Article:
Full story here.
A new paper in the BEFEO details the discovery of a large bronze workshop found near the ancient palace in Angkor Thom, which suggests a centralised production of the metal sculptures.
Digging for where the gods were constructed
Phnom Penh Post, 05 March 2016
12th Century Bronze Workshop Found in Cambodia
New Historian, 15 March 2016
One of the most famous bronze sculptures found at Angkor is the West Mebon Vishnu. Dating to the 11th century, the piece now at Phnom Penh’s National Museum is merely a fragment – albeit a car-sized one – of the top half of a reclining Vishnu.
Archaeologists estimate the four-armed Hindu deity’s original length at six metres, which makes it comparable to the largest bronzes in the region. Ancient artists would have spent months slaving over it. Yet where Angkorian bronze makers would have spent those months in toil has long puzzled researchers – until now.
The discovery of a sprawling bronze workshop found adjacent to the ancient Royal Palace of Angkor has gone a long way in solving the riddle. The significance of the site was first revealed during a dig in 2012, but the first-ever comprehensive report was published late last month in the 100th edition of the Bulletin de l’École Française d’Extrême-Orient (BEFEO), a journal that has reported the major archaeological finds of Angkor since 1901.
The recent work of the Mission Archéologique Française au Myanmar on excavations investigating the Bronze Age of the Sagaing Region were presented last month in Yangon.
Bronze Age site excavated in Sagaing Region
Myanmar Times, 25 February 2016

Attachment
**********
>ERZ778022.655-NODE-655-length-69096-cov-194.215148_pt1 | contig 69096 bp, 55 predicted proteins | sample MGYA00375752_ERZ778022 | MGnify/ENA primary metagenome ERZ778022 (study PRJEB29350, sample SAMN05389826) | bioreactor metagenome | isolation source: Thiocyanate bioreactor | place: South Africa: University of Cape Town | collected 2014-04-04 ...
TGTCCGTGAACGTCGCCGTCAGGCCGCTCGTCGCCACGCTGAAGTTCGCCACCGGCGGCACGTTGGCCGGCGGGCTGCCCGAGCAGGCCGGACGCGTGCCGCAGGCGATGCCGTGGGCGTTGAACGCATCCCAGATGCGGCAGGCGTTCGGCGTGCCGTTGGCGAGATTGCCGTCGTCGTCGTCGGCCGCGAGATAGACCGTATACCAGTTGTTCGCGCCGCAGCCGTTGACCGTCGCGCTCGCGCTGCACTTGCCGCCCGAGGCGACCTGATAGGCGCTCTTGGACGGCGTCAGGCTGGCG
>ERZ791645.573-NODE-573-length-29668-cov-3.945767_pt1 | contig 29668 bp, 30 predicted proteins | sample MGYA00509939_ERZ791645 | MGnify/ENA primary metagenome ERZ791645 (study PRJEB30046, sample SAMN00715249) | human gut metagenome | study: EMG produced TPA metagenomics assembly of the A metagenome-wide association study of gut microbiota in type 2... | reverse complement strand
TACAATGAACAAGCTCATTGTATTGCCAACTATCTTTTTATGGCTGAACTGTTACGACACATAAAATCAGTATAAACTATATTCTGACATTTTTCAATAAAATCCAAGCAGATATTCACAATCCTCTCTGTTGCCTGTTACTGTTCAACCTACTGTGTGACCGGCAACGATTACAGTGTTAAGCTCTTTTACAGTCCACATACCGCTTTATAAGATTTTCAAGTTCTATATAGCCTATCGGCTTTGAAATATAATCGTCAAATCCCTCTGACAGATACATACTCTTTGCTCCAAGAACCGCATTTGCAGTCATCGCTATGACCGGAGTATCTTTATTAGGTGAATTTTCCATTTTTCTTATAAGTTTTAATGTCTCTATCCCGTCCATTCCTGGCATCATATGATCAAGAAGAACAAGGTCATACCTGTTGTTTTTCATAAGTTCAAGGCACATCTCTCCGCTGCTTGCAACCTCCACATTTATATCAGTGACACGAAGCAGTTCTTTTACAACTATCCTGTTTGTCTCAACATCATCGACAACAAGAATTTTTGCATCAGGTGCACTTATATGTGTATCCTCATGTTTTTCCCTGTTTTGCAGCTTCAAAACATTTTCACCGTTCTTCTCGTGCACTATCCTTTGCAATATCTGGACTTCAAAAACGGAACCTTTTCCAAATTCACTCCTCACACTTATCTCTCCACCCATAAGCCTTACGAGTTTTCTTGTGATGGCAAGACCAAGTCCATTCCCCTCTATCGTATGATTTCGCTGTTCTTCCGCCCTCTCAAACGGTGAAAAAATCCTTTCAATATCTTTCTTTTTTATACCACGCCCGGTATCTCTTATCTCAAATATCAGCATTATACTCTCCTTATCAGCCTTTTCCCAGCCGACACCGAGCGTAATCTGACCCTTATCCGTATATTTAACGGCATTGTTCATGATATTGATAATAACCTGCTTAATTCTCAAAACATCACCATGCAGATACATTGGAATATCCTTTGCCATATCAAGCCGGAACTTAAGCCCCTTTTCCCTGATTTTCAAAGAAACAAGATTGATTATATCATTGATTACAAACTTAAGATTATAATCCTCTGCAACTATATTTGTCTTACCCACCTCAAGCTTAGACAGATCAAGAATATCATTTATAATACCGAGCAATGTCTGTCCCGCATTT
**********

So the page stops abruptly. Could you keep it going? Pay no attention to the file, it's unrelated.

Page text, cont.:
Last week, on February 17, Pryce, director of Mission Archéologique Française au Myanmar (MAFM) who leads the mission, and his team presented their findings at the French Institute in Yangon. Their research, conducted from 2014 to 2016, has provided a unique look into life in the Nyaung’gan Bronze Age.
“Bronze Age settlements in Southeast Asia are very rare. There are maybe four in Thailand and a couple in southern Vietnam. It seems that the settlement sites in Oakaie village are very big,” Pryce said.
Excavations to the south of Oakaie village in Butalin township in Sagaing Region have indentified where Bronze Age people lived and shows that many of them worked in the production of stone adzes, beads and bracelets.
Pryce said the findings should be a source of proud for the people for Myanmar and that they allow for the recovery of valuable information about the ways of life of our ancestors.
Full story here.
A hint into the potential archaeology from East Timor – the discovery of a bronze Dong Son drum in Baucau. There have been several such drums found in East Timor now, and similar drums turn up all over Southeast Asia which suggests a rather extensive exchange network of either goods or expertise across the region 2,000 years ago.
Vietnam’s ancient Dong Son drum found in Timor Leste
Viet Nam Net, 03 december 2015
A relatively intact bronze drum believed to belong to the Dong Son culture, originating in Vietnam over 2,000 years ago, has recently been discovered in Timor Leste.
The drum, 1.03 metres in diameter, 78 cm in height, and 80kg in weight, was found accidentally at a construction site in Baucau, the second largest city in Timor Leste, in late 2014. However, official information was just released in late November this year after researchers had conducted preliminary assessment.
Archaeologist Nuno Vasco Oliveira from the Timor Lester Government’s General Directorate of Art and Culture said he is certain that the item is a Dong Son bronze drum – an icon of the Dong Son culture (700 B.C. – 100 AD) of the ancient Vietnamese people.
This is not the first time a Dong Son drum has been found in Timor Leste. The ones previously unearthed were badly damaged while the newly found item is in a relatively good condition.